New System Makes X-Ray Free Electron Lasers More Accessible to Synchrotron Users

Artistic rendering shows the planned instrumentation for a macromolecular femtosecond crystallography
This artistic rendering shows the planned instrumentation for a macromolecular femtosecond crystallography (MFX) experimental station at the Linac Coherent Light Source. The simulated light flash shows where X-ray pulses strike a sample, producing a diffraction pattern (upper right, in purple) that can then be analyzed to reveal the 3-D structure of a biological molecule (bottom right). Credit: SLAC National Accelerator Laboratory

X-ray free electron lasers (XFELs) are powerful new tools for examining the detailed structures of biological macromolecules. XFELs can enable the characterization—at higher resolution than is possible at synchrotrons—of multiprotein complexes, membrane proteins and other important molecules that produce only micron-sized and/or very radiation-sensitive crystals, which make structural investigations especially difficult. Recently, a data collection system has been developed at the Stanford Synchrotron Radiation Lightsource (SSRL) Link to external Web site for use at the world's first XFEL, the Linac Coherent Light Source (LCLS) Link to external Web site at SLAC National Accelerator Laboratory Link to external Web site.

The highly automated new system uses an instrument familiar to crystallographers called a goniometer to precisely and rapidly position crystals into the X-ray beam. The goniometer can introduce samples that have been cryopreserved or are at room temperature. The system is complementary to those that deliver crystals in liquid jets or droplets into the beam. Whereas only a small fraction of the target crystals are exposed to the X-ray beam in a jet-delivery system, the goniometer-based system offers the major advantage that many fewer crystals need to be produced for the collection of a full data set. Additionally, if a crystal is large enough, the system allows for multiple exposures to be collected from different locations on the crystal.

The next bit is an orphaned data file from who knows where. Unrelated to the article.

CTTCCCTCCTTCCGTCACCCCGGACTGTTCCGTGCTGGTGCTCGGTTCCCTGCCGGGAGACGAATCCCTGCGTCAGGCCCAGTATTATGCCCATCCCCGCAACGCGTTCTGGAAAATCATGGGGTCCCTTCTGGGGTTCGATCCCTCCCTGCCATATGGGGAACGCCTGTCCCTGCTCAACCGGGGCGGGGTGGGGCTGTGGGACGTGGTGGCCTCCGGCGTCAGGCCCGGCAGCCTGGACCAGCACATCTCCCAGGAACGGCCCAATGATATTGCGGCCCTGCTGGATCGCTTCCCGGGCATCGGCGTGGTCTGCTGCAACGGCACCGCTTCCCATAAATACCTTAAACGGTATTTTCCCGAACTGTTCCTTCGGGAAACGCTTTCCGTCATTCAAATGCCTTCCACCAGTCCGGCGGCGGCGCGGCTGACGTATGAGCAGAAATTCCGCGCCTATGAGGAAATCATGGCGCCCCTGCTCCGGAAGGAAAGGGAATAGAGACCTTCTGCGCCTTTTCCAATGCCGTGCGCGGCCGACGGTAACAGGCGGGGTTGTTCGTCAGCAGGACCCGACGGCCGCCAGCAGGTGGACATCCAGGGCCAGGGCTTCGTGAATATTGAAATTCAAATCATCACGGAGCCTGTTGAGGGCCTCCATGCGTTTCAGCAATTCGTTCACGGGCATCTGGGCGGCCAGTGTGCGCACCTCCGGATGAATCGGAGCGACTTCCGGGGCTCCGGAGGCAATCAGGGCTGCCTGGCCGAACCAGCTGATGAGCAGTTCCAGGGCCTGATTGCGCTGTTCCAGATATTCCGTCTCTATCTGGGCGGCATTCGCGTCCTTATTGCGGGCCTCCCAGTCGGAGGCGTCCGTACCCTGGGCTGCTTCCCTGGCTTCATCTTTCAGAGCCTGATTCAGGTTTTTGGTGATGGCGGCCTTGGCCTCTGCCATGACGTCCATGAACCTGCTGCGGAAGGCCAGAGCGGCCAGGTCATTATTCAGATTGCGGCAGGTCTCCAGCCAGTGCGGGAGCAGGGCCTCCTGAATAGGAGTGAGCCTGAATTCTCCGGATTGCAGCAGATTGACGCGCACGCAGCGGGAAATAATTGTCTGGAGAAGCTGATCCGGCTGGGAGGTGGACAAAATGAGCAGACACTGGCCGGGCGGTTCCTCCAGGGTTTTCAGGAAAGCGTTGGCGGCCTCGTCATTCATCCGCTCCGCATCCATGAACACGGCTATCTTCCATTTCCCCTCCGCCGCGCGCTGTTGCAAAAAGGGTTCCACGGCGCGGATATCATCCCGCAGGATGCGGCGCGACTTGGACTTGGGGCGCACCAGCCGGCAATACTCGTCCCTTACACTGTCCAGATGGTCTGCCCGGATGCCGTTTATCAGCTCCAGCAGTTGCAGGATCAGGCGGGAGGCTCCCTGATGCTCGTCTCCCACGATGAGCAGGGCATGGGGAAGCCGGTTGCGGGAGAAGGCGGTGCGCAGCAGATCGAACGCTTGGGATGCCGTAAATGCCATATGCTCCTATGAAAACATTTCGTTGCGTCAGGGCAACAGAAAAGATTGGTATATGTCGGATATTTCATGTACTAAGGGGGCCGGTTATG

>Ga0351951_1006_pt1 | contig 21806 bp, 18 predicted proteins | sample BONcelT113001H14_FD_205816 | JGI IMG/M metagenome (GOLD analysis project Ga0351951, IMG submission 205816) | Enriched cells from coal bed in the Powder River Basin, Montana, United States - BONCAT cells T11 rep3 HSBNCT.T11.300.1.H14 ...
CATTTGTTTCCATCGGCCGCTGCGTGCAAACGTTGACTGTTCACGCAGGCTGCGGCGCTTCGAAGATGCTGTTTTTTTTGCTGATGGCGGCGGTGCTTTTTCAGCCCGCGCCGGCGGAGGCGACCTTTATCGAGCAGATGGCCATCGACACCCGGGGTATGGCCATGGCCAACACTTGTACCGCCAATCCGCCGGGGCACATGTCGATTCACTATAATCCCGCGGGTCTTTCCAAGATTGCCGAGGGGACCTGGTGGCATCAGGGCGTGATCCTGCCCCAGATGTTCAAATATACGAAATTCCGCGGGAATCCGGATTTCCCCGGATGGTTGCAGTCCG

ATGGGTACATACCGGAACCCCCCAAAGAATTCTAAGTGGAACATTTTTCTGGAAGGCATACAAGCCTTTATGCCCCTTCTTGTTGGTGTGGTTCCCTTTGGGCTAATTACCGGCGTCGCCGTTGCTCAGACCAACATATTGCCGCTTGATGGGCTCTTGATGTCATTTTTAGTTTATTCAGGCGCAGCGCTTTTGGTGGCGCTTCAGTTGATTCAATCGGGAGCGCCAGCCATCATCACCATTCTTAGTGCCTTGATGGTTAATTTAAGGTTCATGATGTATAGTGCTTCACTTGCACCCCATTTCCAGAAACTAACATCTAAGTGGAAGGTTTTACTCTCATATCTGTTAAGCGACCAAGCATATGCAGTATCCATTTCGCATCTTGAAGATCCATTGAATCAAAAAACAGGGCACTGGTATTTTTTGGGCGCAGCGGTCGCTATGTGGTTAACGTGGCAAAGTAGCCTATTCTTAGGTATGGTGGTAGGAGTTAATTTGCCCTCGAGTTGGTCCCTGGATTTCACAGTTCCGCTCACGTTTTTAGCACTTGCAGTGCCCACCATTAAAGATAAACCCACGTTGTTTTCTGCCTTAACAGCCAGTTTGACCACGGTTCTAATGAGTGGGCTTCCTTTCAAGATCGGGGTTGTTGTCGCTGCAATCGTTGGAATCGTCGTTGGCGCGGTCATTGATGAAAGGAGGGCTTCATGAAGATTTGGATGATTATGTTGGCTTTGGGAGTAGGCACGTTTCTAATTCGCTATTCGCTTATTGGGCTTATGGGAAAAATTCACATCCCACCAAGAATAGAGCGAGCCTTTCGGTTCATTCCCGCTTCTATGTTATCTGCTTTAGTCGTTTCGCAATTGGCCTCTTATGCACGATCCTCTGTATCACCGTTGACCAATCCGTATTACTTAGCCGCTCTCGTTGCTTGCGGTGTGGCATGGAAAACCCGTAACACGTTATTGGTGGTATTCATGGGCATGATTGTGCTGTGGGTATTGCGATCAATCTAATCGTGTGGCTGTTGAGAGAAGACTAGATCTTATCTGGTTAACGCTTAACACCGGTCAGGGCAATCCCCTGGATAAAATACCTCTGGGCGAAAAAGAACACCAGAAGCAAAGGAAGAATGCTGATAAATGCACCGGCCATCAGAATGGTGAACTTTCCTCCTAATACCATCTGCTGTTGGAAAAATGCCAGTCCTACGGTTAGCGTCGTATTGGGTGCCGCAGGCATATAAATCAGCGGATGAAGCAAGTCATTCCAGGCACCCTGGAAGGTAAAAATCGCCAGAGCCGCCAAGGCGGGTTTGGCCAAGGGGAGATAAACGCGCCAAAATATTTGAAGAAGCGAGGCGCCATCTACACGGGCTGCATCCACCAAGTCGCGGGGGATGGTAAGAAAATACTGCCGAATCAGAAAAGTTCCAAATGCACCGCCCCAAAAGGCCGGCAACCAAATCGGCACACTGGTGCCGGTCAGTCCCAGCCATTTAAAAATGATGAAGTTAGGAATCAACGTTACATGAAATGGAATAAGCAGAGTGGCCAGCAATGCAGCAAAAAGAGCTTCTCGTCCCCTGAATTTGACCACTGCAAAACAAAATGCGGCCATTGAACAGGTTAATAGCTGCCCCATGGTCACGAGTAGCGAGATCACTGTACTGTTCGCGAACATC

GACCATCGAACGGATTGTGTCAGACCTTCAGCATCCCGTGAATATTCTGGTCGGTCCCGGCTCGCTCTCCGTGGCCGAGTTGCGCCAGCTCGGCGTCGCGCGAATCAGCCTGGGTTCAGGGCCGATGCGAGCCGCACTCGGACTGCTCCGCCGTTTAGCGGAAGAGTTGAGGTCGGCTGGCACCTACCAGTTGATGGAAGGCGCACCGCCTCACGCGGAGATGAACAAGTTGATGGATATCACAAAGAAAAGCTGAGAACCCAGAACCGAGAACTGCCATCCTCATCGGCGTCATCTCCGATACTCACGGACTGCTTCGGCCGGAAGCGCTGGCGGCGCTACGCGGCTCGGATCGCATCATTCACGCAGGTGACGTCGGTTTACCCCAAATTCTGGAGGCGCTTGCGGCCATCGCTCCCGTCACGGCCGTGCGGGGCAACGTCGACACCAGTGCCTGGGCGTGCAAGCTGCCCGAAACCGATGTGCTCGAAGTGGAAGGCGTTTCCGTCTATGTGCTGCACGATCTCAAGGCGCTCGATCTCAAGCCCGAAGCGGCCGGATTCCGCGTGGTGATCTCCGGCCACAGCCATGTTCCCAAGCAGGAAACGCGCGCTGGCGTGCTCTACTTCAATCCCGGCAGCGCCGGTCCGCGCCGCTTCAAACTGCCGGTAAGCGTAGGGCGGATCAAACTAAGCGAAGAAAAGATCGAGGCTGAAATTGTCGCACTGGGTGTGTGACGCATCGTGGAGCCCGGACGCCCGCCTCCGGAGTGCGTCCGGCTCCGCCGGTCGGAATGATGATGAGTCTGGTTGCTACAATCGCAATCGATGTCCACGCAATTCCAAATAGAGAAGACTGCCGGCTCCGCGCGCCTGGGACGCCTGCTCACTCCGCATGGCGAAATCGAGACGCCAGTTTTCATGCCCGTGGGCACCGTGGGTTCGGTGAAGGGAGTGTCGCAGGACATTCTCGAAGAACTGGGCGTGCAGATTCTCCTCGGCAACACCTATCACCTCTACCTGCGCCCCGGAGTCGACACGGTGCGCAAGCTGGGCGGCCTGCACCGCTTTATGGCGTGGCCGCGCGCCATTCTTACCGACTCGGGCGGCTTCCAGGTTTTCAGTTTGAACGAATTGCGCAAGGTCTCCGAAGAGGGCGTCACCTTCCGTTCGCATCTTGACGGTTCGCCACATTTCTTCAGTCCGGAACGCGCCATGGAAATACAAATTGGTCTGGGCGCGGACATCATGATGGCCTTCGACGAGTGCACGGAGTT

Currently, the goniometer set-up must be transported from SSRL to the LCLS X-ray Pump/Probe (XPP) experimental station, installed for LCLS beamtime use and then disassembled. But a new, dedicated macromolecular femtosecond crystallography (MFX) experimental station under development at LCLS will make a similar, enhanced goniometer set-up permanently available to users. Other sample introduction modes will also be available at MFX, so researchers will be able to use the mode that best suits their experiments.

The goniometer-based set-up used at XPP was developed at the SSRL structural biology resource with support from NIGMS Biomedical Technology Research Resources grant P41GM103393 and in collaboration with LCLS.

The MFX construction project, launched in April 2014, is supported by the Department of Energy Office of Science's Office of Biological and Environmental Research and Office of Basic Energy Sciences, LCLS, Stanford University and NIGMS Biomedical Technology Research Resources grant P41GM103393.

Cohen A, Soltis S, Gonzalez A, et al. Goniometer-based femtosecond crystallography. Proc Natl Acad Sci USA. 2014 Dec 2;111(48), 17122-7. PMCID: PMC4260607.
 
SLAC News Feature: New Project Will Expand Opportunities for Biological Discovery With SLAC's X-ray Laser Link to external Web site

For additional information, contact Douglas M. Sheeley.